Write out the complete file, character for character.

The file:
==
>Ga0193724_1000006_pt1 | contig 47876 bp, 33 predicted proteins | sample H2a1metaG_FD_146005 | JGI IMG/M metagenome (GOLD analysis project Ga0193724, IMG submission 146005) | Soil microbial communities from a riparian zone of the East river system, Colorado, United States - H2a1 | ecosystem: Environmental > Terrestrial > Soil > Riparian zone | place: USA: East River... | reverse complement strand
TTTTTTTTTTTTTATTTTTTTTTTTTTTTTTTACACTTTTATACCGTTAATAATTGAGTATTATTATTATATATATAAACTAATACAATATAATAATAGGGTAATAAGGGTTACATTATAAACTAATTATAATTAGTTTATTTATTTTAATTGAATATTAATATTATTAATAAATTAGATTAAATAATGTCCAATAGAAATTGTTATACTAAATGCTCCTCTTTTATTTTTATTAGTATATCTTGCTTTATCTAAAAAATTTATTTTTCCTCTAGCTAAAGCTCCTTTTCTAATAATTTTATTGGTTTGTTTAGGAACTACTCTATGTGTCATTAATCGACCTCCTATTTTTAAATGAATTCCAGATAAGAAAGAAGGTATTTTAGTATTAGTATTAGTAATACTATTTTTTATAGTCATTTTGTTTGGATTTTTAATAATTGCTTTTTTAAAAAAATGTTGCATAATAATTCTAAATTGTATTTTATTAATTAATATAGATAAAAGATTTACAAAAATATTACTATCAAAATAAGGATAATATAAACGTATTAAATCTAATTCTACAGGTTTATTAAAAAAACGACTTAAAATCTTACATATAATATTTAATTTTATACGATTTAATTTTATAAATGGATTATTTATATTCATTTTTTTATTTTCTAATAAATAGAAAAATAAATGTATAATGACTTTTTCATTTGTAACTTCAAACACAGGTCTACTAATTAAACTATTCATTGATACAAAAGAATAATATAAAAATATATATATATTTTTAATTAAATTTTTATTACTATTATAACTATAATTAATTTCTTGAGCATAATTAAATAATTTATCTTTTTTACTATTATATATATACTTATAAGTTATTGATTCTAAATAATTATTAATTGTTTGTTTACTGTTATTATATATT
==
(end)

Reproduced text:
>Ga0193724_1000006_pt1 | contig 47876 bp, 33 predicted proteins | sample H2a1metaG_FD_146005 | JGI IMG/M metagenome (GOLD analysis project Ga0193724, IMG submission 146005) | Soil microbial communities from a riparian zone of the East river system, Colorado, United States - H2a1 | ecosystem: Environmental > Terrestrial > Soil > Riparian zone | place: USA: East River... | reverse complement strand
TTTTTTTTTTTTTATTTTTTTTTTTTTTTTTTACACTTTTATACCGTTAATAATTGAGTATTATTATTATATATATAAACTAATACAATATAATAATAGGGTAATAAGGGTTACATTATAAACTAATTATAATTAGTTTATTTATTTTAATTGAATATTAATATTATTAATAAATTAGATTAAATAATGTCCAATAGAAATTGTTATACTAAATGCTCCTCTTTTATTTTTATTAGTATATCTTGCTTTATCTAAAAAATTTATTTTTCCTCTAGCTAAAGCTCCTTTTCTAATAATTTTATTGGTTTGTTTAGGAACTACTCTATGTGTCATTAATCGACCTCCTATTTTTAAATGAATTCCAGATAAGAAAGAAGGTATTTTAGTATTAGTATTAGTAATACTATTTTTTATAGTCATTTTGTTTGGATTTTTAATAATTGCTTTTTTAAAAAAATGTTGCATAATAATTCTAAATTGTATTTTATTAATTAATATAGATAAAAGATTTACAAAAATATTACTATCAAAATAAGGATAATATAAACGTATTAAATCTAATTCTACAGGTTTATTAAAAAAACGACTTAAAATCTTACATATAATATTTAATTTTATACGATTTAATTTTATAAATGGATTATTTATATTCATTTTTTTATTTTCTAATAAATAGAAAAATAAATGTATAATGACTTTTTCATTTGTAACTTCAAACACAGGTCTACTAATTAAACTATTCATTGATACAAAAGAATAATATAAAAATATATATATATTTTTAATTAAATTTTTATTACTATTATAACTATAATTAATTTCTTGAGCATAATTAAATAATTTATCTTTTTTACTATTATATATATACTTATAAGTTATTGATTCTAAATAATTATTAATTGTTTGTTTACTGTTATTATATATT